NoSQL databases are perfect for large-scale operations requiring dynamic transaction capability, such as fraud-detection.
They are known for their massive scalability, so they are perfect for corporations expecting massive product catalog expansion.
Macy’s Retail Moves to NoSQL
The retail giant Macy’s runs one of the largest retail e-commerce websites on the planet.
Previously their product catalog lived in a relational SQL database, but it limited their scalability.
Moving over to NoSQL has given them the ability to run large-scale analytical operations in real-time, as well as an ever-growing catalog of products.
Pros and Cons of SQL Databases
Pros of SQL Databases
SQL transaction queries can fetch large numbers of rows (records) from a SQL database with high-efficiency and extremely quickly.
SQL databases have a very well-established standard used throughout the database industry for decades.
Since the SQL database is already standardized, you don’t need extensive programming knowledge to interact with it.
However, there are SQL programmers that work magic with their knowledge of extensive join operations, etc. SQL queries are easier to debug for a novice user.
Cons of SQL Databases
Interfacing with a SQL database seems easy enough but isn’t always so easy. You have multiple layers of permissions, which often confuse even the best Database Administrator.
This creates a security issue. If you ask Database Administrators how many times huge secure production databases are left unguarded, you would be amazed.
Also, many SQL databases force you to use their software extensions to ensure the vendor relationship. While that makes perfect economic sense, for the software company anyway, it is what it is.
Pros and Cons of NoSQL Databases
Pros of NoSQL Databases
When it comes to non-transactional, overall performance on a database level, NoSQL databases usually outperform SQL databases. This is because with NoSQL, all of your data is located in one JSON document database.
On a transactional level, it depends on the complexity and quantity of the join operations done on an SQL database, but NoSQL will give SQL databases a run for their money there as well.
Instead of join operations, NoSQL databases use subqueries, and can push upwards of 10,000 queries a second.
When it comes to scalability, NoSQL databases are unquestionably the better choice. NoSQL databases scale out, and not upwards.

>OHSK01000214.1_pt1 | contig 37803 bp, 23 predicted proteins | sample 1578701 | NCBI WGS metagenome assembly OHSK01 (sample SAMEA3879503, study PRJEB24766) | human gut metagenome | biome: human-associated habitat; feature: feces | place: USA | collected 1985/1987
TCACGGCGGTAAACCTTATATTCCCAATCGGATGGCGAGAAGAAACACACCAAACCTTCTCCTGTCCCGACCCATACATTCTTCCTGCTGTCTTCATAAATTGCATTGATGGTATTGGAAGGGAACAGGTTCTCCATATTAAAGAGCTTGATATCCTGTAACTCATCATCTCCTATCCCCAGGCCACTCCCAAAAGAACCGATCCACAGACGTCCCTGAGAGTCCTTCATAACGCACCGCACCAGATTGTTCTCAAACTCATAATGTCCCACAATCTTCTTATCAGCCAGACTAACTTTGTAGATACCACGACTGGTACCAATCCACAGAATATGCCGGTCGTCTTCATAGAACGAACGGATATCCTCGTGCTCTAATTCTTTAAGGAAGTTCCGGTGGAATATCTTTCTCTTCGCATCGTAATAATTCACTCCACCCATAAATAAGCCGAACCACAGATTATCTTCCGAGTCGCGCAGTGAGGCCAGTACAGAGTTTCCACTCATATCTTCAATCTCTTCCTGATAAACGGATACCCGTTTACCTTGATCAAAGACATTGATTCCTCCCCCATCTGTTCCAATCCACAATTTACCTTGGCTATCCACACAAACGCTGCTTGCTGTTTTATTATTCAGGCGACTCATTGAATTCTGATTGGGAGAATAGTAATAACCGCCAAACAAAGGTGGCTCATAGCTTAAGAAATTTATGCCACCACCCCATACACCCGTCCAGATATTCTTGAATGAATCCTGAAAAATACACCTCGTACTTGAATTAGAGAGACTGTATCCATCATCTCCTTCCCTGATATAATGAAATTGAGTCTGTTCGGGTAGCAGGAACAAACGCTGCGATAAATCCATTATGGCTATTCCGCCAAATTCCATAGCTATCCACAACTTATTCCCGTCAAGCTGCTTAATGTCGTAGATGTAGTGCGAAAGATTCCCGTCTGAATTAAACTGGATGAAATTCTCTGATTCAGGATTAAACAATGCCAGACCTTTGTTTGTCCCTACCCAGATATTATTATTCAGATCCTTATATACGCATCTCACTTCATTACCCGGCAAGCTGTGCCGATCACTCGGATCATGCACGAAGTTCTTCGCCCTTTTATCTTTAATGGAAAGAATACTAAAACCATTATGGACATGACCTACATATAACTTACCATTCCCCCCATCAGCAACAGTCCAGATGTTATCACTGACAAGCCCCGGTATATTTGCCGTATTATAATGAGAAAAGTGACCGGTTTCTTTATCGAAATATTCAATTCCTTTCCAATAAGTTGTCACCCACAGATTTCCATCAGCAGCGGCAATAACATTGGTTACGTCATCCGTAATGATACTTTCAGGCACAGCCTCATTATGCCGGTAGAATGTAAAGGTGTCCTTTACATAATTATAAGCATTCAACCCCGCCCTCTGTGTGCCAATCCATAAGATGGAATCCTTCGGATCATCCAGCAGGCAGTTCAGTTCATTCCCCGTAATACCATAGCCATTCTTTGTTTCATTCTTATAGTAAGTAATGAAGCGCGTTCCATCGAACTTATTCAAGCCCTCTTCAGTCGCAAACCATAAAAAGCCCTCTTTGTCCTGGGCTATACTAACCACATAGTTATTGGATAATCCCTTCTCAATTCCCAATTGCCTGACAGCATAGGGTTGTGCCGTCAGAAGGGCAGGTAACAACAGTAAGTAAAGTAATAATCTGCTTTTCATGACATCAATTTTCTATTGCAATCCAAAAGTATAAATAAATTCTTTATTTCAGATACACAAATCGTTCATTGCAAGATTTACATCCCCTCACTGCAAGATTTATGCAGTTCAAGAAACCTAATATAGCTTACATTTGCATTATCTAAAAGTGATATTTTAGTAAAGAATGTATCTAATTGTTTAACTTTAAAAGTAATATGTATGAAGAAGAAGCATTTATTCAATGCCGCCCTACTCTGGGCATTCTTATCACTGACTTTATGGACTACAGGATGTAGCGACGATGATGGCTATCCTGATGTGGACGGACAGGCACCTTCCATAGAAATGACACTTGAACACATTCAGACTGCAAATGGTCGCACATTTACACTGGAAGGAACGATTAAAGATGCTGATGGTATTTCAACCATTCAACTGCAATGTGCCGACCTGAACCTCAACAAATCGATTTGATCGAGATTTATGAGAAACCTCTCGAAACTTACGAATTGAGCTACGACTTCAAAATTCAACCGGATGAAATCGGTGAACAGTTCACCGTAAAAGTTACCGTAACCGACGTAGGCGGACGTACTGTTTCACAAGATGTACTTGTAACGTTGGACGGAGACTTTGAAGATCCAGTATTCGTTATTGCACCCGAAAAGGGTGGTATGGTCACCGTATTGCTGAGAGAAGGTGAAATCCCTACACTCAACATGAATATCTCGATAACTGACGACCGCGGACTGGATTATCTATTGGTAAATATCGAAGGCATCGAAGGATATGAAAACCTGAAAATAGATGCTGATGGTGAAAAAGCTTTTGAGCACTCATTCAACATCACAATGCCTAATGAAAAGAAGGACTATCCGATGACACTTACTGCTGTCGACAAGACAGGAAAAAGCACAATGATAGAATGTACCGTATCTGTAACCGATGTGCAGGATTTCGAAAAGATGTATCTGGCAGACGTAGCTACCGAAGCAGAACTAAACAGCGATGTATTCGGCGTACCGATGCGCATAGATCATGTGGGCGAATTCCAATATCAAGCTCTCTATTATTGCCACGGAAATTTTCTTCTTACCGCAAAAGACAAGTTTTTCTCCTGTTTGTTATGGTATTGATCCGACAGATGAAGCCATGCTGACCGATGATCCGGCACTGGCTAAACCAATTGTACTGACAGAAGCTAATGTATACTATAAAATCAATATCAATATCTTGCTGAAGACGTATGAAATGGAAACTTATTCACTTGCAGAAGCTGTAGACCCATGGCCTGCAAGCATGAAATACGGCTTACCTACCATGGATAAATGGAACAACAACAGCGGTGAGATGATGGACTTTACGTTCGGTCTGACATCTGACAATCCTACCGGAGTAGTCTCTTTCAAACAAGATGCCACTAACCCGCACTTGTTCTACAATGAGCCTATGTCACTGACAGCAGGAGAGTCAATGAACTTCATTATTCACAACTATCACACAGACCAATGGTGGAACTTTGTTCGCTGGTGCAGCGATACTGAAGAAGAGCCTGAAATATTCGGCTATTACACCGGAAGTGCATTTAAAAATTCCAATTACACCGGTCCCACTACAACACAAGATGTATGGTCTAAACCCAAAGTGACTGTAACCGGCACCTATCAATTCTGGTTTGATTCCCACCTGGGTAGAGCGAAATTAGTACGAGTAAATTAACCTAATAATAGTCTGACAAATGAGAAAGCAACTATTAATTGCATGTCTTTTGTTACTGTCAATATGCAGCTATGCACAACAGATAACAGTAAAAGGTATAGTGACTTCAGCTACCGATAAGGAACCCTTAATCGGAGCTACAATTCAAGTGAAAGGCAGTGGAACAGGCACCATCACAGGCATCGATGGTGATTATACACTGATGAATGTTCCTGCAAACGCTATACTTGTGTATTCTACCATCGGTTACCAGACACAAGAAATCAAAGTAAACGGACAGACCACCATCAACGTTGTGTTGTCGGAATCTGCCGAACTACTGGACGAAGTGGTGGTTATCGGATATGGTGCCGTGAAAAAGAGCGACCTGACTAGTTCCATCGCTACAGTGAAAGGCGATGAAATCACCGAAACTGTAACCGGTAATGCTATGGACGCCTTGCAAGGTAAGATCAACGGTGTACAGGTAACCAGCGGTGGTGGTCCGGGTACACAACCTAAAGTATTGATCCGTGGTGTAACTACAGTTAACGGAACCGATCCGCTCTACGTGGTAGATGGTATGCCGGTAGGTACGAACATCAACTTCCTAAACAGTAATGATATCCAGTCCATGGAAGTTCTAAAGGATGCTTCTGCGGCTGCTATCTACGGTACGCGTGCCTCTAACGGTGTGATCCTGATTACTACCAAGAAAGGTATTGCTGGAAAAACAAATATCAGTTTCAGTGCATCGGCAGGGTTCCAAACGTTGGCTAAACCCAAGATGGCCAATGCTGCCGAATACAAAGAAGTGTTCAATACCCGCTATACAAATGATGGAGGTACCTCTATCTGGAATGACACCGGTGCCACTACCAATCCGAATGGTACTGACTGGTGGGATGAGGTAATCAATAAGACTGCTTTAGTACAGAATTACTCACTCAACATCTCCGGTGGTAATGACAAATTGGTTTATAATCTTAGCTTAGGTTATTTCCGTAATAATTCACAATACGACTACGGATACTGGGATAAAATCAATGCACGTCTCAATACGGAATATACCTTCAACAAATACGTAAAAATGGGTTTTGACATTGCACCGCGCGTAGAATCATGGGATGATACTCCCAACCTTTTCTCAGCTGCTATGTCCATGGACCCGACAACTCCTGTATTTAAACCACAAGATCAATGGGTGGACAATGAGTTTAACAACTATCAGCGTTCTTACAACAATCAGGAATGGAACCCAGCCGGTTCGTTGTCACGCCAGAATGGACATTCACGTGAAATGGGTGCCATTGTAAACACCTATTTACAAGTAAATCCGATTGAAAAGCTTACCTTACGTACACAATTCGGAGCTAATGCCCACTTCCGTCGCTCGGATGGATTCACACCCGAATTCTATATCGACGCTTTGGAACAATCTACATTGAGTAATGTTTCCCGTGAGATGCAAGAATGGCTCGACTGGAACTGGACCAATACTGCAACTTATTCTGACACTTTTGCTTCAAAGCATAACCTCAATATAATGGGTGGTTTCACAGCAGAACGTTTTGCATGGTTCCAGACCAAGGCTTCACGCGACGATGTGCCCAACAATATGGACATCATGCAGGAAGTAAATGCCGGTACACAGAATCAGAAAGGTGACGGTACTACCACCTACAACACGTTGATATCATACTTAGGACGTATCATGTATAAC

The difference is monumental. With SQL databases, if you want to scale, you must buy better hardware, more CPU’s, more this, and more that.
With NoSQL databases, you can scale horizontally. Just think of all your data in one infinite abyss. Just keep dumping it in. If you can store it, NoSQL can find it.
Cons of NoSQL Databases
NoSQL databases are relatively new when compared with SQL databases. This affects a lot of things most people don’t think about.
For example, the number of experts and knowledge bases compared to SQL doesn’t even come close. That means less programmers, less debuggers, less thinkers, less prodigies, etc.
The need for massive databases, and multiple massive ones at that, is a problem for some medium-sized businesses which decide to use NoSQL databases.
Sure, the infinite fishbowl is cool, but only if you can get it through the front door of your office.
Is MongoDB NoSQL or SQL?
MongoDB is a NoSQL database. It uses its own programming query language called MongoDB Query Language (MQL), designed for easy use, and compares MQL and SQL syntax for common database transactions.
Like any other NoSQL database, MongoDB stores data in JSON document databases which are highly specialized to a specific application.
Other NoSQL database examples include Redis, Cassandra, CouchDB, Neo4j etc.
Which Is Faster NoSQL or SQL?
Due to the number of variables involved, it is impossible to really say which kind of database is faster, but there are people who swear by both versions.
However, NoSQL is the hot topic lately, and the dynamic nature of technology would lead you to think that any type of database with a fixed, rigid structure (SQL) will be left in the dust in decades to come.
Which Is More Secure SQL or NoSQL?
Right now, like the performance issue, there are people who say SQL databases are more secure than NoSQL databases, and vice versa.
The fact remains that only SQL databases currently adhere to ACID standards. Until that changes, SQL databases are likely to remain more secure.
The best takeaway is to know exactly what you need from your data before you start building.
The best companies in the world hire people to map their entire database by hand before they push one button on a keyboard.
That’s because it costs a lot of money to change things once they are in place. We know that SQL and NoSQL both have their uses, but NoSQL seems to be the wave of the future.